Texas Senate advances bill against DEI initiatives that Conroe lawmaker claim are 'exclusive'

Shannon Ryan Image
Saturday, April 22, 2023
DEI offices could soon close as SB-17 bill passes in Texas Senate
If the bill becomes law, DEI offices on Texas college campuses will shut down and training and hiring practices based on race, ethnicity, gender identity, and sexual orientation would be banned.

HOUSTON, Texas (KTRK) -- A bill that would dramatically curb public university initiatives was just passed out of the Texas Senate this week.

Senate Bill 17, sponsored by State Sen. Brandon Creighton, R-Conroe, passed along party lines in a 19-12 vote.

If the bill becomes law, diversity, equity, and inclusion offices will be shut down.

SEE HERE: UH reminds community of existing hiring policies amid DEI under fire for Texas college campuses

"DEI programs have been shown to be exclusive," Creighton said.

So what is at stake?

Effectively, training and hiring practices based on race, ethnicity, gender identity, and sexual orientation would be banned, and admission, along with the data collection process dealing with race, ethnicity, and sex, would be limited.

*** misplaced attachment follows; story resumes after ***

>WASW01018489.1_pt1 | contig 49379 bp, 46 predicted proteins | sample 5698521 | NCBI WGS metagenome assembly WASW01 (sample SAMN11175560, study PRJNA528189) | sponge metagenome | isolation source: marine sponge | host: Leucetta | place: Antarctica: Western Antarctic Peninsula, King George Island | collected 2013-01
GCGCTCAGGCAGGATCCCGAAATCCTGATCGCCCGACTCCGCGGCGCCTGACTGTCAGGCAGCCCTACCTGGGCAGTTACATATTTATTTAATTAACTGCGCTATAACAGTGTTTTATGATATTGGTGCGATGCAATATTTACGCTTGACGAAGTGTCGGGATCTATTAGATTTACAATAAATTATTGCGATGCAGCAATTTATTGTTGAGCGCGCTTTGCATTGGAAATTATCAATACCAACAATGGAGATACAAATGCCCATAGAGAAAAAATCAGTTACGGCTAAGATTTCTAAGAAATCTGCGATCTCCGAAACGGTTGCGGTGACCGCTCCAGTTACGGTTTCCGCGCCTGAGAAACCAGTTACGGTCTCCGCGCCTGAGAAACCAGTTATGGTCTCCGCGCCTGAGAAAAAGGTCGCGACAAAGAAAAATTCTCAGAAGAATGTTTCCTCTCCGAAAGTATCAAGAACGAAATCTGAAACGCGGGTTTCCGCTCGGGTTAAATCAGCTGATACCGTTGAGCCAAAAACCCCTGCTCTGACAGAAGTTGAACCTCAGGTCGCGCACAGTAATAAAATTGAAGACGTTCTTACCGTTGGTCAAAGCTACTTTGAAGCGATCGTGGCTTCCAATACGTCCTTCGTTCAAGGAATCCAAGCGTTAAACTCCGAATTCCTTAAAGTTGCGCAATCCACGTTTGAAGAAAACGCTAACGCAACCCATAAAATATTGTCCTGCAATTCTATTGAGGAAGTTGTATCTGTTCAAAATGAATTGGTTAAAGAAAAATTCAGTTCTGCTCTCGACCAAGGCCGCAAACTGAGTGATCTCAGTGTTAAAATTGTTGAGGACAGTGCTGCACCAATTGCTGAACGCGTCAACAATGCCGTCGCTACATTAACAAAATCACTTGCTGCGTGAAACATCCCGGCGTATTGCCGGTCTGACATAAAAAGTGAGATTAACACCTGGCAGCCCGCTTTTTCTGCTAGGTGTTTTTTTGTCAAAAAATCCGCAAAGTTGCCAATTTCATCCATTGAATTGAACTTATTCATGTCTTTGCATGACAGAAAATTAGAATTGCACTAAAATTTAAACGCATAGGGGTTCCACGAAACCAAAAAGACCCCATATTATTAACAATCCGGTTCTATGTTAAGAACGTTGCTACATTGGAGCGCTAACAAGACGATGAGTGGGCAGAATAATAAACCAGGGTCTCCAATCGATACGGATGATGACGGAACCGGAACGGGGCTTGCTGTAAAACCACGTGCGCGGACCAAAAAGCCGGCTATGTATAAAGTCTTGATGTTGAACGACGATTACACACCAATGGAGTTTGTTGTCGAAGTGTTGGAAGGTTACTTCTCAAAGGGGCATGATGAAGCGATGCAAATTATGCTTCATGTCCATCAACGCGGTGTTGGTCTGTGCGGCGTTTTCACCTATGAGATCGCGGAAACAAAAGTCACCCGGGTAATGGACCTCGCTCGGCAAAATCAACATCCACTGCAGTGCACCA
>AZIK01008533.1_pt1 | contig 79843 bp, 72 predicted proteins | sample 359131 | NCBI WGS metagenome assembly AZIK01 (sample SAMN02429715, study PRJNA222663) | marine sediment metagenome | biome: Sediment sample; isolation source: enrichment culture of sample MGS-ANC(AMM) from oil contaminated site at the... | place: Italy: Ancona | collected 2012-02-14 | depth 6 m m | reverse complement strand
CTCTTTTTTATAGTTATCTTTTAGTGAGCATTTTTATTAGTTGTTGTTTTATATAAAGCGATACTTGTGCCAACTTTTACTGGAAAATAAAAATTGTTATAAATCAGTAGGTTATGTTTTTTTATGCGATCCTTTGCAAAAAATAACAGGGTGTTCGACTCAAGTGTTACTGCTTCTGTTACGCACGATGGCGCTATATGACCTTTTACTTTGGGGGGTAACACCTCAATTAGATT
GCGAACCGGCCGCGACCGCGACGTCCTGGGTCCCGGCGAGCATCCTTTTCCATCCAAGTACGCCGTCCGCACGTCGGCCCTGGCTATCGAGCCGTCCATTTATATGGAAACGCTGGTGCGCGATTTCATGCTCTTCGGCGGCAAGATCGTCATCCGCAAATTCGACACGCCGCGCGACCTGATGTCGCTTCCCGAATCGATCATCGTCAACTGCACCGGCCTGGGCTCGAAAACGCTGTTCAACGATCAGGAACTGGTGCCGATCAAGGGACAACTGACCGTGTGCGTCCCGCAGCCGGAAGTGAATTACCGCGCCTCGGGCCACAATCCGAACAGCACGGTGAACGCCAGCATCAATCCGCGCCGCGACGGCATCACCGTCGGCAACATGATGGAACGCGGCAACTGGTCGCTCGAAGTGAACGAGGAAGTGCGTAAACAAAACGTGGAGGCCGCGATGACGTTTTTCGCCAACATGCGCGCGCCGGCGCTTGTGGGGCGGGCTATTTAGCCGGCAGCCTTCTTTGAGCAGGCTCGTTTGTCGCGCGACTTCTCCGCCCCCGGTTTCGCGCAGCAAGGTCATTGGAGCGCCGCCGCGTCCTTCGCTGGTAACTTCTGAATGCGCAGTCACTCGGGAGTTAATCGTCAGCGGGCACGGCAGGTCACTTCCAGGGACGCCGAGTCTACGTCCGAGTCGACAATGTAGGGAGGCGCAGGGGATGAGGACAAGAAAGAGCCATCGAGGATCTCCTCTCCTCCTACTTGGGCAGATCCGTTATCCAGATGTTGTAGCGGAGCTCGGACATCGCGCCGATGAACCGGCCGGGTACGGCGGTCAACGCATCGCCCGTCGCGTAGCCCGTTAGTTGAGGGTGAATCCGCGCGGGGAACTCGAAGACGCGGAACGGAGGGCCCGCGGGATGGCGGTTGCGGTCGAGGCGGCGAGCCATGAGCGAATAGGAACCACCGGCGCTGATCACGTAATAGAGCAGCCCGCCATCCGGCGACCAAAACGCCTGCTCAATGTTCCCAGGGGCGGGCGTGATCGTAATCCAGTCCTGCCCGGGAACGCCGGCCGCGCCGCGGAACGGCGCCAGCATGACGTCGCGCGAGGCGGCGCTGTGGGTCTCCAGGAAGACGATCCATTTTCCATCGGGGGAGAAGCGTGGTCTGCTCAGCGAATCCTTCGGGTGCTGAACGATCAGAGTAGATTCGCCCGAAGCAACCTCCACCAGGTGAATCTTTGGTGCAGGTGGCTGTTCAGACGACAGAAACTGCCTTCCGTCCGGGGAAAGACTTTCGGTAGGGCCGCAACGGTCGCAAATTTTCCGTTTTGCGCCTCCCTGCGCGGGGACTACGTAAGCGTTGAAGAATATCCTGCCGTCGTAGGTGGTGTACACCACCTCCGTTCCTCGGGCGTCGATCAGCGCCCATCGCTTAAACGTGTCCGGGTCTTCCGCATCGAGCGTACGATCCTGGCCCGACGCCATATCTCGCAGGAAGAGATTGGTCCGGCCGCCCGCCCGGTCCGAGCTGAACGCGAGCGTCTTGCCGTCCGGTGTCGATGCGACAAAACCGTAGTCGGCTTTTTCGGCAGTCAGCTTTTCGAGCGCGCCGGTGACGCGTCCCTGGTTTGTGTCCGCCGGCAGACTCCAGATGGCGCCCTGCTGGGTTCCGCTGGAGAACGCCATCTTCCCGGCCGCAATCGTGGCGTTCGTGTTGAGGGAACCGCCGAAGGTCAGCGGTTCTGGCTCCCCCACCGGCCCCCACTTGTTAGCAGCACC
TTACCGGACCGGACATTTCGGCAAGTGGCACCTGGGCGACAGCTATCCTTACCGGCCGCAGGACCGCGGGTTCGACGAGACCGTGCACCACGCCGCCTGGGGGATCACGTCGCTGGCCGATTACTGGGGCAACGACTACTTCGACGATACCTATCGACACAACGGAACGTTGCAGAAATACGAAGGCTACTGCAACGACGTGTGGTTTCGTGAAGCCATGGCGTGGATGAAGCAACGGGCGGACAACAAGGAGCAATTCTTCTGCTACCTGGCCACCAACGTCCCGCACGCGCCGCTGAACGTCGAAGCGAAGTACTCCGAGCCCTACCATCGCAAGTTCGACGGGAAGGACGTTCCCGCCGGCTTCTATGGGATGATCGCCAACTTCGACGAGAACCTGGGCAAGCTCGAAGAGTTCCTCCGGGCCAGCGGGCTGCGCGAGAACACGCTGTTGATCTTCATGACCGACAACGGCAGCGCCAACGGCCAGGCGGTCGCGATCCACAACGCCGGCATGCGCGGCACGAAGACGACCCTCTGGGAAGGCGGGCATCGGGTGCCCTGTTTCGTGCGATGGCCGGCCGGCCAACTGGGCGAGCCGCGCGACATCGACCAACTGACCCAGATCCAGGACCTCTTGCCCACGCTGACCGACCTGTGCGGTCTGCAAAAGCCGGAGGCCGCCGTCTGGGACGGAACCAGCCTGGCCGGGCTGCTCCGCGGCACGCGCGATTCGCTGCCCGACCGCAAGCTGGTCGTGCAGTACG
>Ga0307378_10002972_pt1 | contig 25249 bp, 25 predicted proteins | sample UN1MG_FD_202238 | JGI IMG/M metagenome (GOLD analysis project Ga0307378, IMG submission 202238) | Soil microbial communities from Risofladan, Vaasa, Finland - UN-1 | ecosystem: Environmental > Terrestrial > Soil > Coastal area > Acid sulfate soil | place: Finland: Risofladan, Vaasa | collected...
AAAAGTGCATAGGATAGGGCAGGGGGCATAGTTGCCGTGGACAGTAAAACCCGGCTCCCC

"There's a belief in Republican circles that DEI offices and initiatives are used to promote what they would call a 'woke agenda,' in some ways to indoctrinate students, and this is a way to push back against that," Dr. Mark Jones of Rice University, said.

Rice will not be impacted as it is a private university.

Under the bill, a university could only access funding appropriated for the fiscal year once its governing board submits a report certifying compliance to the Texas Higher Education Coordinating Board.

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The state would periodically conduct a compliance audit to determine "whether the institution has spent state money in violation." A university board designee would also be required to testify on compliance before legislative committees.

"There is no logic in the belief that you can increase diversity by removing policies and offices that work to promote diversity," Sen. Borris Miles, D-Houston, said.

Staff that fails to comply would be risking termination, and universities that do the same could lose funding for one year.

"It's probably more of a bluff than an actual concrete threat," Jones said.

Jones said he does not believe the legislation will pass out of the House.

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Instead, he views it as a message from Lt Gov. Dan Patrick to state universities: "Either get your own house in order, curtail your DEI and CRT activities, or the state next session will step in and do so."

Jones told ABC13 he believes Creighton is using another bill, SB 18, which he filed to send that same message. The bill would eliminate tenure for university professors, which also passed at the same time as SB-17.

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